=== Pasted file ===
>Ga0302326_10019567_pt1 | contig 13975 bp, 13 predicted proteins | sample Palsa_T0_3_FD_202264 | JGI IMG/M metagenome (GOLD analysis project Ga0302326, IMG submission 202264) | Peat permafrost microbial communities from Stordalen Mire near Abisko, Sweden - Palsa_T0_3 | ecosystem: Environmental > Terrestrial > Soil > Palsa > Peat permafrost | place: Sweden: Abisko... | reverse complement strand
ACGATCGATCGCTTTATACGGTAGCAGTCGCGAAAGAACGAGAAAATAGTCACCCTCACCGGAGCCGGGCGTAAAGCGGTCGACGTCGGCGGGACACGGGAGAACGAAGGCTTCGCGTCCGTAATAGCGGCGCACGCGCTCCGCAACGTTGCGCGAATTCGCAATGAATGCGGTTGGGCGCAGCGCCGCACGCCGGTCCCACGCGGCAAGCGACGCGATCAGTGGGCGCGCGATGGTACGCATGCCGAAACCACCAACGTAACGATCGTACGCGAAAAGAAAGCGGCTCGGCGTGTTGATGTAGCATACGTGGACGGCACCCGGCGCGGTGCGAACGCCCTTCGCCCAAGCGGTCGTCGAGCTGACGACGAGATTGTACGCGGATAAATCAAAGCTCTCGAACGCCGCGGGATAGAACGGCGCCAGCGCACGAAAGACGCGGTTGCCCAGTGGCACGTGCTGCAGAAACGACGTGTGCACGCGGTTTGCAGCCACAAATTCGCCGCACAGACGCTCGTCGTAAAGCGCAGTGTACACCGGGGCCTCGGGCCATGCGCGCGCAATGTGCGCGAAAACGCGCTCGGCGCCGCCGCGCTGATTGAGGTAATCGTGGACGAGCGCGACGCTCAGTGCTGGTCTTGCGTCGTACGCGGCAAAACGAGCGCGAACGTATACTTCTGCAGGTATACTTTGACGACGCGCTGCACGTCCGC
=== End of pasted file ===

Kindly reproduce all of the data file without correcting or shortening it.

>Ga0302326_10019567_pt1 | contig 13975 bp, 13 predicted proteins | sample Palsa_T0_3_FD_202264 | JGI IMG/M metagenome (GOLD analysis project Ga0302326, IMG submission 202264) | Peat permafrost microbial communities from Stordalen Mire near Abisko, Sweden - Palsa_T0_3 | ecosystem: Environmental > Terrestrial > Soil > Palsa > Peat permafrost | place: Sweden: Abisko... | reverse complement strand
ACGATCGATCGCTTTATACGGTAGCAGTCGCGAAAGAACGAGAAAATAGTCACCCTCACCGGAGCCGGGCGTAAAGCGGTCGACGTCGGCGGGACACGGGAGAACGAAGGCTTCGCGTCCGTAATAGCGGCGCACGCGCTCCGCAACGTTGCGCGAATTCGCAATGAATGCGGTTGGGCGCAGCGCCGCACGCCGGTCCCACGCGGCAAGCGACGCGATCAGTGGGCGCGCGATGGTACGCATGCCGAAACCACCAACGTAACGATCGTACGCGAAAAGAAAGCGGCTCGGCGTGTTGATGTAGCATACGTGGACGGCACCCGGCGCGGTGCGAACGCCCTTCGCCCAAGCGGTCGTCGAGCTGACGACGAGATTGTACGCGGATAAATCAAAGCTCTCGAACGCCGCGGGATAGAACGGCGCCAGCGCACGAAAGACGCGGTTGCCCAGTGGCACGTGCTGCAGAAACGACGTGTGCACGCGGTTTGCAGCCACAAATTCGCCGCACAGACGCTCGTCGTAAAGCGCAGTGTACACCGGGGCCTCGGGCCATGCGCGCGCAATGTGCGCGAAAACGCGCTCGGCGCCGCCGCGCTGATTGAGGTAATCGTGGACGAGCGCGACGCTCAGTGCTGGTCTTGCGTCGTACGCGGCAAAACGAGCGCGAACGTATACTTCTGCAGGTATACTTTGACGACGCGCTGCACGTCCGC